My name is Blaize Sun. Maybe that's the name my family gave me; maybe it's not. In any case, that's the name I'm using here and now. I've been a rubber tramp for nearly a decade.I like to see places I've never seen before, and I like to visit the places I love again and again. For most of my years on the road, my primary residence was my van. For almost half of the time I was a van dweller, I was going it alone. Now my (male) partner and I (a woman) have a travel trailer we can pull with our truck. We have a little piece of property, and when we're not traveling, we park our little camper there. I was a work camper in a remote National Forest recreation area on a mountain for four seasons. I was a camp host and parking lot attendant for two seasons and wrote a book about my experiences called Confessions of a Work Camper: Tales from the Woods. During the last two seasons as a work camper on that mountain, I was a clerk in a campground store. I'm also a house and pet sitter, and I pick up odd jobs when I can. I'm primarily a writer, but I also create beautiful little collages; hand make hemp jewelry and warm, colorful winter hats; and use my creative and artistic skills to decorate my life and brighten the lives of others. My goal (for my writing and my life) is to be real. I don't like fake, and I don't want to share fake. I want to share my authentic thoughts and feelings. I want to give others space and permission to share their authentic selves. Sometimes I think the best way to support others is to leave them alone and allow them to be. I am more than just a rubber tramp artist. I'm fat. I'm funny. I'm flawed. I try to be kind. I'm often grouchy. I am awed by the stars in the dark desert night. I hope my writing moves people. If my writing makes someone laugh or cry or feel angry or happy or troubled or comforted, I have done my job. If my writing makes someone think and question and try a little harder, I've done my job. If my writing opens a door for someone, changes a life, I have done my job well. I hope you enjoy my blog posts, my word and pictures, the work I've done to express myself in a way others will understand. I hope you appreciate the time and energy I put into each post. I hope you will click the like button each time you like what you have read. I hope you will share posts with the people in your life. I hope you'll leave a comment and share your authentic self with me and this blog's other readers. Thank you for reading.  A writer without readers is very sad indeed.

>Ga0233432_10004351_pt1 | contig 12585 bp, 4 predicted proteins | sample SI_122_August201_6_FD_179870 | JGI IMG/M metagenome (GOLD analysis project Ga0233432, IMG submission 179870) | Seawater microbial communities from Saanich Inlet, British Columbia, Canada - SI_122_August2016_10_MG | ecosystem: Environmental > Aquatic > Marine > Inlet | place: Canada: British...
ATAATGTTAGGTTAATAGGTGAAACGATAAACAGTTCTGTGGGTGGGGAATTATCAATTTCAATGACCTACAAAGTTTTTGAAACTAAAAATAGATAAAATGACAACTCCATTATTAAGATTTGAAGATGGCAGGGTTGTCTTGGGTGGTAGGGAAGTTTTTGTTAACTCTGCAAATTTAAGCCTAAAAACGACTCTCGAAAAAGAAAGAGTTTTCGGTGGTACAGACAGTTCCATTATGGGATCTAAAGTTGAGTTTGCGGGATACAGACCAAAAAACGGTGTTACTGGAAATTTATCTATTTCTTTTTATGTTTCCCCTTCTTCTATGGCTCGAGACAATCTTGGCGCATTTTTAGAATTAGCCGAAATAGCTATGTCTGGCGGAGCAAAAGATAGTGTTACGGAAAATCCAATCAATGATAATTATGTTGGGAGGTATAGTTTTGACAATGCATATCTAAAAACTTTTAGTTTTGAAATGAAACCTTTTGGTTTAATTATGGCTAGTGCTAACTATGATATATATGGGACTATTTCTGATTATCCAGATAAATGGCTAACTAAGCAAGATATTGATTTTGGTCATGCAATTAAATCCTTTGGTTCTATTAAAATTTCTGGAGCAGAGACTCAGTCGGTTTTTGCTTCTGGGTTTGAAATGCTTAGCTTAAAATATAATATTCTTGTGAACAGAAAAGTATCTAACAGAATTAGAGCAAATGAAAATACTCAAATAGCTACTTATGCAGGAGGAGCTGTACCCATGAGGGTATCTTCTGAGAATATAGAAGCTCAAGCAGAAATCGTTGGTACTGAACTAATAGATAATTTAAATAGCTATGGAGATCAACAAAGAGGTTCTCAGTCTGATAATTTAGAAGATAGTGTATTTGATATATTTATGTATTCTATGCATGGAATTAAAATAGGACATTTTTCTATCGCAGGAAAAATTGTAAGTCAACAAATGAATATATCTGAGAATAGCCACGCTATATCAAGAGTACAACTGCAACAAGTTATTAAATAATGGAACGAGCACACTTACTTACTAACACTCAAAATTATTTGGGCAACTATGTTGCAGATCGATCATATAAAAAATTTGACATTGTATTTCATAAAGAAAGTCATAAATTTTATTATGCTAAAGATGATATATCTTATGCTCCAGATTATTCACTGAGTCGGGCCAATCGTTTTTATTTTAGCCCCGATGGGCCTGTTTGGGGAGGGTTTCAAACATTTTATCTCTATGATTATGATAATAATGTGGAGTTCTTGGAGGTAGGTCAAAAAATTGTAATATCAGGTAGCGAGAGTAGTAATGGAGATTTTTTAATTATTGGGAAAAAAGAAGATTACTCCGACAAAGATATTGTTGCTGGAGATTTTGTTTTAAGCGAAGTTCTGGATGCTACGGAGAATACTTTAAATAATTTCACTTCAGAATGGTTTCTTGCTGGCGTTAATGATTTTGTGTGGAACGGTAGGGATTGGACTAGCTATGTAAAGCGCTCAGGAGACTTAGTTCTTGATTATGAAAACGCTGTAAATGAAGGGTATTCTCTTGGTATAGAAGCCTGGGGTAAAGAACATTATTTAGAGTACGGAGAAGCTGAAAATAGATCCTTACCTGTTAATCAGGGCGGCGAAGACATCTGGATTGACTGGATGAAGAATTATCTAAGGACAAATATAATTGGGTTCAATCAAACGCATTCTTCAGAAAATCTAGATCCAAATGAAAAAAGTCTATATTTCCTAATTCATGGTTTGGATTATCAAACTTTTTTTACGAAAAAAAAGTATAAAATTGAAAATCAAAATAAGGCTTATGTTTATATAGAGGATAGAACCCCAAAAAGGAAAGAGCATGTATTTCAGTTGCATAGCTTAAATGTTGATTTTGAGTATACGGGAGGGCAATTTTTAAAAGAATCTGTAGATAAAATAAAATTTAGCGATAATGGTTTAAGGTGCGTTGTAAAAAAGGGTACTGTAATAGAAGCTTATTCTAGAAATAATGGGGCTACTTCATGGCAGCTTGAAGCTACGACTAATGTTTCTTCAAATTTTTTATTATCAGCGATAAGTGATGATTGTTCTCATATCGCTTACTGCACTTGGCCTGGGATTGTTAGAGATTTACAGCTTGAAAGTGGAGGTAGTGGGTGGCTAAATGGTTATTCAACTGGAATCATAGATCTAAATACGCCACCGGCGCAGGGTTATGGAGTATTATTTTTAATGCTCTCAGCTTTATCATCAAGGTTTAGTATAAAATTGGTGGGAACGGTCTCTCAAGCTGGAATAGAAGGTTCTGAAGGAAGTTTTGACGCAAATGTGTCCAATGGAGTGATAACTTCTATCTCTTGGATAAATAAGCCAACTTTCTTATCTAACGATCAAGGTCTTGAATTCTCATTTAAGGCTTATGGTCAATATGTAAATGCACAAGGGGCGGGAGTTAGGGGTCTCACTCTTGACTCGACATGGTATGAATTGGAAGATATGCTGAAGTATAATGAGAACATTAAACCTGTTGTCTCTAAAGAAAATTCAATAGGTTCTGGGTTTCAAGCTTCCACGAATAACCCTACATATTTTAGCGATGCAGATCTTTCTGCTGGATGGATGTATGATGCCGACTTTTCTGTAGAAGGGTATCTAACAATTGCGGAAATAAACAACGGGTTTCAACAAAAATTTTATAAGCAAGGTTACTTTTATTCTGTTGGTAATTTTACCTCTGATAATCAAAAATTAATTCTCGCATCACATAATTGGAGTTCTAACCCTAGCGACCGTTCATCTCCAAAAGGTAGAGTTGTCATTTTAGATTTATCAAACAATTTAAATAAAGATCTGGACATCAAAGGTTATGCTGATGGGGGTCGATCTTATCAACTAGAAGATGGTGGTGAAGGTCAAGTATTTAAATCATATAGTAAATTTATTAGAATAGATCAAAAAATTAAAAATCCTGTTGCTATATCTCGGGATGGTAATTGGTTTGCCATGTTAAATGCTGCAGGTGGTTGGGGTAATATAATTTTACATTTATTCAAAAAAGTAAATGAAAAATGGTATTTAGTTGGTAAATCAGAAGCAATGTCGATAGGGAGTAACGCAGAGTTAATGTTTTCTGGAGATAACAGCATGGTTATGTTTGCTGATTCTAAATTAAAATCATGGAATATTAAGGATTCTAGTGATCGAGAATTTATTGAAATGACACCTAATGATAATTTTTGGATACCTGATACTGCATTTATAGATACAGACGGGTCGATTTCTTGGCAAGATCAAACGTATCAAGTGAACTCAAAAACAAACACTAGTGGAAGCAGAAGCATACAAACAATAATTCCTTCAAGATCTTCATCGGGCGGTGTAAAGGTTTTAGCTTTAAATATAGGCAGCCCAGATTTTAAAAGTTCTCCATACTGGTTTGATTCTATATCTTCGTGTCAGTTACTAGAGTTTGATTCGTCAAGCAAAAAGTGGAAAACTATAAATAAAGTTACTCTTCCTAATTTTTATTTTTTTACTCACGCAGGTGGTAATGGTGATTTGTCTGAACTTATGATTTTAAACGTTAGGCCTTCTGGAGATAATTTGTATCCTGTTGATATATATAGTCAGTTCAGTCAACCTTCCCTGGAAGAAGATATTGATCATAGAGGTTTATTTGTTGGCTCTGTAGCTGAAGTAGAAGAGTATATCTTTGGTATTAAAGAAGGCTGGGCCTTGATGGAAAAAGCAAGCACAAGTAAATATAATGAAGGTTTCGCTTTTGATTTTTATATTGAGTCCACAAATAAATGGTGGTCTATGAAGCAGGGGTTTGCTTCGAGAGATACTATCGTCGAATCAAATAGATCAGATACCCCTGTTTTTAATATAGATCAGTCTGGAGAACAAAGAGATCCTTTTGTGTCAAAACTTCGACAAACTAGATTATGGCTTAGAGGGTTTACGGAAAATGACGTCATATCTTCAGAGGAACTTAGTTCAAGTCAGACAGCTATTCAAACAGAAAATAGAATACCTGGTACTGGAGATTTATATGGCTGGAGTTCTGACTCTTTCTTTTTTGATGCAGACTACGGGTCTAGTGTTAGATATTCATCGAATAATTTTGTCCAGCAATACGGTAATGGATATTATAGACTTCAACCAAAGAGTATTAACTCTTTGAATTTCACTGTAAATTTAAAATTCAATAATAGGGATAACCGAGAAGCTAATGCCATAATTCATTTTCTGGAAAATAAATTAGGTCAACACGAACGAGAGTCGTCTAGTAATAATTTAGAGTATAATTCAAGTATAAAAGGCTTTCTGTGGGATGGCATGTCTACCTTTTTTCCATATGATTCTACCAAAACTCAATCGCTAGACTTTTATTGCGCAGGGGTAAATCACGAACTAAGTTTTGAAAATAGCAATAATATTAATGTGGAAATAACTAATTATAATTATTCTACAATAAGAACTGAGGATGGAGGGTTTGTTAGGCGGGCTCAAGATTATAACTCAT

3 Responses »

  1. Permanent markers have been regulated in California, as well as other cities and states, for quite some time, due to the usage of them for graffiti and gang-tagging (California Penal Code § 594.1 – effective January 1, 2003). It isn’t a Wal-mart (or any other retail outlet) issue.

    And the answer to your question “Is it illegal for me to distribute to permanent markers to minors in Visalia, California?” is yes:

    594.1. (a) (1) It shall be unlawful for any person, firm, or corporation, except a parent or legal guardian, to sell or give or in any way furnish to another person, who is in fact under the age of 18 years, any etching cream or aerosol container of paint that is capable of defacing property without first obtaining bona fide evidence of majority and identity.

    And the violation and penalty is:
    (f) Violation of any provision of this section is a misdemeanor. Upon conviction of any person under this section, the court may, in addition to any other punishment imposed, if the jurisdiction has adopted a graffiti abatement program as defined in subdivision (f) of Section 594, order the defendant, and his or her parents or guardians if the defendant is a minor, to keep the damaged property or another specified property in the community free of graffiti, as follows:

    (1) For a first conviction under this section, for 90 days.

    (2) If the defendant has a prior conviction under this section, for 180 days.

    (3) If the defendant has two or more prior convictions under this section, for 240 days.

    Participation of a parent or guardian is not required under this subdivision if the court deems this participation to be detrimental to the defendant, or if the parent or guardian is a single parent who must care for young children.

    (g) The court may order any person ordered to perform community service or graffiti removal pursuant to subdivision (e) or (f) to undergo counseling.

    California takes its graffiti seriously.

I'd love to know what you think. Please leave a reply